White patches in the mouth or small white spots in the mouth can be a sign of cancer, thrush, leukoplakia, an STD, strep throat etc. With the peeling white mouth patches, spots, and bumps, you can get bad breath, sore gums and even pain. Here are the causes, related symptoms, and treatment for small white patches in the mouth.
A white patch in the oral cavity is a “white or gray patch that develops on the tongue, the inside of the cheek, or on the floor of the mouth.” Sometimes, the coating forms on the roof of the mouth, on gums or sides of the tongue.
In most cases, the patches are a sign of irritation in the mouth. The source of the irritation can be broken dentures, wisdom tooth extraction or a rough tooth. Irritants such as tobacco, alcohol and some diseases such as thrush, HIV and diabetes cause overgrowth of cells in the mouth. These produce the white patches, spots, and bumps in the mouth.
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White patches in mouth pictures
The size of the patches can differ. Some of them are small white spots. If the infection is spreading, you can easily get large patches or even sore bumps. Below are pictures to illustrate the symptom. You will also find pictures throughout the page to distinguish the various causes and what they mean.
Note that canker sores can be small white bumps or spots. Canker sores can also be tender white patches that peel off and recur or won’t go away. Other than using photos and pictures to identify the cause of the white substance, see a doctor for a biopsy and treatment.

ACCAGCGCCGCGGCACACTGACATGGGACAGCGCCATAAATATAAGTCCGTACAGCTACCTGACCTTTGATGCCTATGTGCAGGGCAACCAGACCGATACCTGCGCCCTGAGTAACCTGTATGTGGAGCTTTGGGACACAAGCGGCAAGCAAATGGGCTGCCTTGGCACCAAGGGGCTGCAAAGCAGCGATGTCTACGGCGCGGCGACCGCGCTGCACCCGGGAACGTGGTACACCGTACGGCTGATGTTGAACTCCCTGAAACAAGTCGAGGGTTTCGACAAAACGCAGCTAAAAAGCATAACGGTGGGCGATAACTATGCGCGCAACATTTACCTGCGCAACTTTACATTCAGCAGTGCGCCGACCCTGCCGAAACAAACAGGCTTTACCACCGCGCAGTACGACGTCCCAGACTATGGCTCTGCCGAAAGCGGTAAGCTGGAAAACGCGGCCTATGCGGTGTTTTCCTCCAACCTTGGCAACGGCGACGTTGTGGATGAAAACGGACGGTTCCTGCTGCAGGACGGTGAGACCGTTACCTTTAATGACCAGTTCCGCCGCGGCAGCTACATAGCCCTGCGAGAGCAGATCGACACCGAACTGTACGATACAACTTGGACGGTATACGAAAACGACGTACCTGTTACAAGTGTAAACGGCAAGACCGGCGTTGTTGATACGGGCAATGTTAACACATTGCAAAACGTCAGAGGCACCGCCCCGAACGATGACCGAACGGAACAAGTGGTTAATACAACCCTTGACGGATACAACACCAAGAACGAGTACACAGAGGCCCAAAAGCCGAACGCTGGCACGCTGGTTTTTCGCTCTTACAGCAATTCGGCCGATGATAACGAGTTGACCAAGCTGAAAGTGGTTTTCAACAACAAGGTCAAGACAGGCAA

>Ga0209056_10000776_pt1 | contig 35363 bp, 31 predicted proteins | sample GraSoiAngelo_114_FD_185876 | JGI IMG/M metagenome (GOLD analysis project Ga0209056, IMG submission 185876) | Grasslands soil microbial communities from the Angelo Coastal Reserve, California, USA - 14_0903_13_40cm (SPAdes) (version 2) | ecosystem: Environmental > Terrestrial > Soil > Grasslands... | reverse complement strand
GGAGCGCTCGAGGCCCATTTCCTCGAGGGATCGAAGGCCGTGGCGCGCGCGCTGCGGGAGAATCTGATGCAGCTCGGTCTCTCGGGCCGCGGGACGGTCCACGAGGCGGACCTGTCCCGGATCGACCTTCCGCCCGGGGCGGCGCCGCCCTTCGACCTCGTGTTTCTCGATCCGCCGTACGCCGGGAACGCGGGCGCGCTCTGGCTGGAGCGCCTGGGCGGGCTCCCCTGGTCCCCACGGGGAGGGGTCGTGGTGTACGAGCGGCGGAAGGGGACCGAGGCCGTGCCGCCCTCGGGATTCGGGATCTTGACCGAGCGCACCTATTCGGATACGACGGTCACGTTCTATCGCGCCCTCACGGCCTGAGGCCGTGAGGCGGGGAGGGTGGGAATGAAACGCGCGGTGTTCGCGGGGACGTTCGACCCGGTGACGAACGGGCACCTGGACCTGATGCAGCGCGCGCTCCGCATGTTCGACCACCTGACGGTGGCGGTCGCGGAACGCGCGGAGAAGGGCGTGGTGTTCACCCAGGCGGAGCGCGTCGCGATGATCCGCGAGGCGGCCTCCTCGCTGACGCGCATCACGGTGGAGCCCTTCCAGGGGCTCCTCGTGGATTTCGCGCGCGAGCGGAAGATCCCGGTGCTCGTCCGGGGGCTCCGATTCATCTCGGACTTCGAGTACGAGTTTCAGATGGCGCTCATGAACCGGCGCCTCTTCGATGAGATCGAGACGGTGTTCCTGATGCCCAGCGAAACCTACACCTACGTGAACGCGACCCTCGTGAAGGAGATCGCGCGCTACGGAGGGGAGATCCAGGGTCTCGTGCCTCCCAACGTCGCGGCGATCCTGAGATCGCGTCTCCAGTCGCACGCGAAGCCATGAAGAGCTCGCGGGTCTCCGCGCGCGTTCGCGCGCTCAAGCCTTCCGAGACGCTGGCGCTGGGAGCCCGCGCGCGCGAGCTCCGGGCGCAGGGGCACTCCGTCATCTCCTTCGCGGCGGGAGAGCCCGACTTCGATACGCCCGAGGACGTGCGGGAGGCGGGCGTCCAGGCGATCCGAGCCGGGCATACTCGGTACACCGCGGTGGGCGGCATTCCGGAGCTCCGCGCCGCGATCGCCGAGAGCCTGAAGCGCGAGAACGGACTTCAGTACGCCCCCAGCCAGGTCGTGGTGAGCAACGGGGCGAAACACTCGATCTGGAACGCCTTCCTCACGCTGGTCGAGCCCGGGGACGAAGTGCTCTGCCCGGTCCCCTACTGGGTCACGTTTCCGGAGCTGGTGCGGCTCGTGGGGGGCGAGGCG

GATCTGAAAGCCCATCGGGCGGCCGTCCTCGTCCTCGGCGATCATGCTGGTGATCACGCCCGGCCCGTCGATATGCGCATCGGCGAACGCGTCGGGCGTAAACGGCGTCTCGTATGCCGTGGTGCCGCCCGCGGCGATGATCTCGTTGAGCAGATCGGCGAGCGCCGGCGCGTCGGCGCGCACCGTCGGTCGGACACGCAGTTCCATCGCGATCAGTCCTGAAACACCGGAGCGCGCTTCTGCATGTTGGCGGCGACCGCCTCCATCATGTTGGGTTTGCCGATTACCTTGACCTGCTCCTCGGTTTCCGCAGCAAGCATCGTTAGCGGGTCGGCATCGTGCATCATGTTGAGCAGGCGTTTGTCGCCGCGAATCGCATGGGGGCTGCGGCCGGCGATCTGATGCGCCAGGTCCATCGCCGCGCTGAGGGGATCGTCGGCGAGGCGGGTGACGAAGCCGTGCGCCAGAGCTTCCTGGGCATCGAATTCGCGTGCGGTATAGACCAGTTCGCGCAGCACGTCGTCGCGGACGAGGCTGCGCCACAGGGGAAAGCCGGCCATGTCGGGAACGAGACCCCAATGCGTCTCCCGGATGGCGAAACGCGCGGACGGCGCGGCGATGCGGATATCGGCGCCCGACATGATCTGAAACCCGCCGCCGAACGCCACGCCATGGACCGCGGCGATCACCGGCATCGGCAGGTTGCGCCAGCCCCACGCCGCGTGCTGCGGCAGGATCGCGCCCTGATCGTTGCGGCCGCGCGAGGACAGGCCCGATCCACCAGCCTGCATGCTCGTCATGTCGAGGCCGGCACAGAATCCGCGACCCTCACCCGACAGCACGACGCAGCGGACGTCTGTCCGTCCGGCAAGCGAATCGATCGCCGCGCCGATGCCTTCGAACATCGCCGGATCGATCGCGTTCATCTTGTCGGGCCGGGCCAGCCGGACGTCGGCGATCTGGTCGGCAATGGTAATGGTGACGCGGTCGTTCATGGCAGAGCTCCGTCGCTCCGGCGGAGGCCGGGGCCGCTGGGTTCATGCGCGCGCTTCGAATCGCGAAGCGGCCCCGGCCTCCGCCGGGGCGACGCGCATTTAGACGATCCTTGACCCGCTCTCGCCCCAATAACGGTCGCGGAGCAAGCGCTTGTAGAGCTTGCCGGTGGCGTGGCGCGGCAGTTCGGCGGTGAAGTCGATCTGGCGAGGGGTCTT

Causes of white spots in mouth
Most cases of white spots and patches in the mouth and oral cavity point to a fungal infection. Oral thrush is one of the most common causes of a peeling white coating in the mouth. Patients of diabetes are the most likely to show white substances forming in their mouths.
There are over 25 different causes of white spots in the mouth. Some of them can be serious health conditions. Others are manageable problems that will go away on their own. In detail, the following are the possible causes of white patches in cheeks, tongue, lips, gums, the roof of mouth and floor of the mouth.
1. Oral thrush or fungal infection, candida
Fungal infections in the mouth are called thrush or candidiasis. It is when the fungus accumulates in your mouth lining. When infected, a patient can experience white bumps and patches on the mucous membranes of the oral cavity. The signs of yeast infection in the mouth and throat include the following:
- “White patches (plaques) in the mouth that can often be wiped off, leaving behind red areas that may bleed slightly” [Source – NHS]
- A burning sensation in your mouth, usually with cracks on corners of lips.
- Bad taste in mouth or loss of taste.
- Painful patches in the mouth that may become red due to irritation.
Oral thrush patches are common in babies. Infants are highly prone to fungal infections because of poor oral hygiene and weak immune systems. When infected with this overgrowth of Candida albicans, infants will have “creamy white lesions, usually on the tongue or inner cheeks. Sometimes oral thrush may spread to the roof of your mouth, your gums or tonsils, or the back of your throat.” [Source – Mayo Clinic]
2. Leukoplakia white patches that peel off
Leukoplakia is, in a general sense, a white patch that forms in the mouth. Leukoplakia white spots in the mouth form on the mucous membranes of the mouth. These patches often peel off. According to the National Health Service, leukoplakia patches do not cause pain.
- Leukoplakia is one of the most common premalignant or malignant disorders of the mouth.